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Demonstration at the RNC by Ann Treacy
September 2, 2008, 4:13 am
Filed under: St Paul

So I’m hoping that when the kids go to school tomorrow and the teacher asks – what did you do over your summer vacation – that they’ll think of the Fair. Today we went to the demonstration downtown St Paul that coincided with the Republican National Convention.

We don’t necessarily have extreme political views – but I think it’s important to exercise your right to voice your displeasure with the government. Our intention was to go to the demonstration for an hour or so and then hit the Take Back Labor Day celebration on Harriet Island.

It was quite a day.

We parked up on Summit and walked to the Capitol. Unfortunately we saw a bad accident on the way that sort of set the tone for the day. A van had hit a cyclist. We don’t know what happened; it wasn’t good but it was an accident, there’s no doubt about that.

We forged on. We’ve been to peace rallies before. On the way to the Capitol we saw plenty of police – but it was pretty normal. I have some pictures and videos included. We loved the rapping Bush and McCain. The speakers were riling people up. People had a lot of energy. But it was very peaceful. Even the girls started to relax. I pointed out that most folks just want to demonstrate peacefully. I did suggest that you didn’t want to hang out with the protestors who wore bandanas on their face.

Eventually we headed into town to get lunch. (In retrospect we clearly had no idea – but how were we to know?) On the way to get food we were interviewed by Annie Baxter from Minnesota Public Radio. So that was a thrill.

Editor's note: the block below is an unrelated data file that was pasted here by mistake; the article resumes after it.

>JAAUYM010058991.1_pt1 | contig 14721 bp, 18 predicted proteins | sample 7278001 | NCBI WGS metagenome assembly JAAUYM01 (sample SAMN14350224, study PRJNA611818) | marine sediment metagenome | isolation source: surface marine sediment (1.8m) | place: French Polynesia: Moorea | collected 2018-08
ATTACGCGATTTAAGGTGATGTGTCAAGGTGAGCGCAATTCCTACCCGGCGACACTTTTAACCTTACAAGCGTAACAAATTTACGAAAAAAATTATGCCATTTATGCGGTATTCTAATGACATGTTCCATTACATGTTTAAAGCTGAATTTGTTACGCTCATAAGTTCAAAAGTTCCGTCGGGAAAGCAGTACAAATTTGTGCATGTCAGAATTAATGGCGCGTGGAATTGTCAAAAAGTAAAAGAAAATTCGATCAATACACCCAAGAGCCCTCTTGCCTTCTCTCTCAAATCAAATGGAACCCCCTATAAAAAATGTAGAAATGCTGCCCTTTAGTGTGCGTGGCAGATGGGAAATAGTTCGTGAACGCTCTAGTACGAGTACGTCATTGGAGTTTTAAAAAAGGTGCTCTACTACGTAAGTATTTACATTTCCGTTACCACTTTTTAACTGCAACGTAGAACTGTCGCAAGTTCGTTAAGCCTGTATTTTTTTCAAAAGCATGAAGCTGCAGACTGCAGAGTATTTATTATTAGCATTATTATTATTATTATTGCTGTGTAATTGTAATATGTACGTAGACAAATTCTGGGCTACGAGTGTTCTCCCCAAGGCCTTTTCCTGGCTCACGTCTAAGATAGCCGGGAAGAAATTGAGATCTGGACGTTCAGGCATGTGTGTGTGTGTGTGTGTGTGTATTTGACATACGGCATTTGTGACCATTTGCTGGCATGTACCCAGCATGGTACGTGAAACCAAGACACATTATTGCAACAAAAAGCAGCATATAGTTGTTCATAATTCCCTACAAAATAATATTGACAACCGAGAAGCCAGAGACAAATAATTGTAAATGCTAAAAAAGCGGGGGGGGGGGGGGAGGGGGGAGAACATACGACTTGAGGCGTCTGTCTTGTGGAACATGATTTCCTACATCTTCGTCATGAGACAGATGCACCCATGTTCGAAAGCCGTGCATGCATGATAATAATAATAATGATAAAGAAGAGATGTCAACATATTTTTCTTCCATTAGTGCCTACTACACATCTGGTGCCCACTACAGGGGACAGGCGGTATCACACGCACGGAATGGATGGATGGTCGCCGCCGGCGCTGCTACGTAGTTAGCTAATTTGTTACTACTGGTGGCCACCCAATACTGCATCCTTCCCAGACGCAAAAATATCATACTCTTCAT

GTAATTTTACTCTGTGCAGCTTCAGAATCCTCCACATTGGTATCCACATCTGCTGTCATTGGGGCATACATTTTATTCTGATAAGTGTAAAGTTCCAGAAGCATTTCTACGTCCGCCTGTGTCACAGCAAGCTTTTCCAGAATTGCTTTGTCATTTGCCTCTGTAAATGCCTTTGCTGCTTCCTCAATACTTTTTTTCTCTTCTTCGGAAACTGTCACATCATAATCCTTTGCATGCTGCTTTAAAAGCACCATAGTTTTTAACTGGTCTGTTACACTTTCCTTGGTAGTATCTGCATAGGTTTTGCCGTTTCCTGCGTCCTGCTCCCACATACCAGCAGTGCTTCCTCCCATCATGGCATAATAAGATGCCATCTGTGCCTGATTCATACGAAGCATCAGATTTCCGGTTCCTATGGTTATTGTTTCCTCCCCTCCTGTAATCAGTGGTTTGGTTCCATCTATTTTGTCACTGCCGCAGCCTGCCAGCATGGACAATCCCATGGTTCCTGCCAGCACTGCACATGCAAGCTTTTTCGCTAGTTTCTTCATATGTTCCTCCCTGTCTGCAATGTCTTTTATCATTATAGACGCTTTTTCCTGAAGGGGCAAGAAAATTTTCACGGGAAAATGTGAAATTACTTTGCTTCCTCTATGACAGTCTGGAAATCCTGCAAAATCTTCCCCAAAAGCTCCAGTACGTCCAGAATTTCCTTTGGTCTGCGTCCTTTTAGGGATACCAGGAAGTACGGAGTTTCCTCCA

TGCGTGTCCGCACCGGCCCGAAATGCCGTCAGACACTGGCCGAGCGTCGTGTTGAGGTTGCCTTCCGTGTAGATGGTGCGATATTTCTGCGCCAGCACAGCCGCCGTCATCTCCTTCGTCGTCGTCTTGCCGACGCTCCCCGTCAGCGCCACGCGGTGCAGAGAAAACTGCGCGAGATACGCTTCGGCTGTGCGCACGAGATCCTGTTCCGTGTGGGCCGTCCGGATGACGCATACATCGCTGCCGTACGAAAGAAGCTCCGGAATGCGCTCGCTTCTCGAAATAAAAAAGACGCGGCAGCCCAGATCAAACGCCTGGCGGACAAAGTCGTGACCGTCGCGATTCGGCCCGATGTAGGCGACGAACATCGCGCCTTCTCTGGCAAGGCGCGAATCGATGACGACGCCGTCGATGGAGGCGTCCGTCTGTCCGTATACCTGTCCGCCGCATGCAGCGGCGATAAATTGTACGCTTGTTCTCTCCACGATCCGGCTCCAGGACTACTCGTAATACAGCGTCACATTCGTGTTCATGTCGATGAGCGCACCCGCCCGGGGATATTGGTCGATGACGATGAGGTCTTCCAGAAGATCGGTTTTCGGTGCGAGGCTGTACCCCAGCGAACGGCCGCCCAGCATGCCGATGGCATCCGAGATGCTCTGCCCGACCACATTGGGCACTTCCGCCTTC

A couple blocks further, the folks from Central Presbyterian were giving out cups of water – to everyone. And they had lunch in the basement. So Patrick and the girls made the stop. These were the best church ladies ever! Clearly they were out all day. I could guess their political leanings but they were careful to simply give water and relief. The best line of the day was Lily’s observation that these were the Peace Makers.

While the rest of the family ate – I stood watch. We were keeping our eye on the big demonstration but quickly learned that the real action happens around the demonstration. First off, I was absolutely overwhelmed with the police and the riot squad and then the army. They were on feet, on bikes, and in vans. I was also amazed with the barricades – the reminded us of the peace walls in Belfast. Also there were a few groups – maybe 6 groups of fringe demonstrators. They wore bandanas. I saw a group that had been pepper sprayed. I also saw a bit of the cat and mouse game between the more spirited demonstrators, the cops and the reporters.

I told the girls that we should be pleasant to everyone because everyone had a job to do. So when people asked me to step off the steps of wall, I did it and smiled. I was surprised at the number of people who got snarky with the security guards and cops. It may be a free country – but the walls were on private property. Plus people were hot and hungry and looking for excitement. I just don’t know why you’d want to fuel the fire.